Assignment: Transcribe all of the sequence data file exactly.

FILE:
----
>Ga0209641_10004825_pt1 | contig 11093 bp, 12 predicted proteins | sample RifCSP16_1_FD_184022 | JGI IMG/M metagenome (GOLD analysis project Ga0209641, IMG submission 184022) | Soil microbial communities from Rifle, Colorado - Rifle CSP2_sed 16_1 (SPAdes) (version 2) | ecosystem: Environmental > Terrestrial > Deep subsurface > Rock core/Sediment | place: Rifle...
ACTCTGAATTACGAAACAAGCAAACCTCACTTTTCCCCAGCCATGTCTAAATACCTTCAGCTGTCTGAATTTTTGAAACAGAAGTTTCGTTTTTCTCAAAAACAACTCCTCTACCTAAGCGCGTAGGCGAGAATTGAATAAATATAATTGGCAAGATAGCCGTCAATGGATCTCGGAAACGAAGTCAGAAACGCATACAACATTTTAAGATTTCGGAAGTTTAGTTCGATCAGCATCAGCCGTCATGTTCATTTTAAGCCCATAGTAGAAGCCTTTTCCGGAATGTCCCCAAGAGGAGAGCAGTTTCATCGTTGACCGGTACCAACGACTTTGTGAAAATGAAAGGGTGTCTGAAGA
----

>Ga0209641_10004825_pt1 | contig 11093 bp, 12 predicted proteins | sample RifCSP16_1_FD_184022 | JGI IMG/M metagenome (GOLD analysis project Ga0209641, IMG submission 184022) | Soil microbial communities from Rifle, Colorado - Rifle CSP2_sed 16_1 (SPAdes) (version 2) | ecosystem: Environmental > Terrestrial > Deep subsurface > Rock core/Sediment | place: Rifle...
ACTCTGAATTACGAAACAAGCAAACCTCACTTTTCCCCAGCCATGTCTAAATACCTTCAGCTGTCTGAATTTTTGAAACAGAAGTTTCGTTTTTCTCAAAAACAACTCCTCTACCTAAGCGCGTAGGCGAGAATTGAATAAATATAATTGGCAAGATAGCCGTCAATGGATCTCGGAAACGAAGTCAGAAACGCATACAACATTTTAAGATTTCGGAAGTTTAGTTCGATCAGCATCAGCCGTCATGTTCATTTTAAGCCCATAGTAGAAGCCTTTTCCGGAATGTCCCCAAGAGGAGAGCAGTTTCATCGTTGACCGGTACCAACGACTTTGTGAAAATGAAAGGGTGTCTGAAGA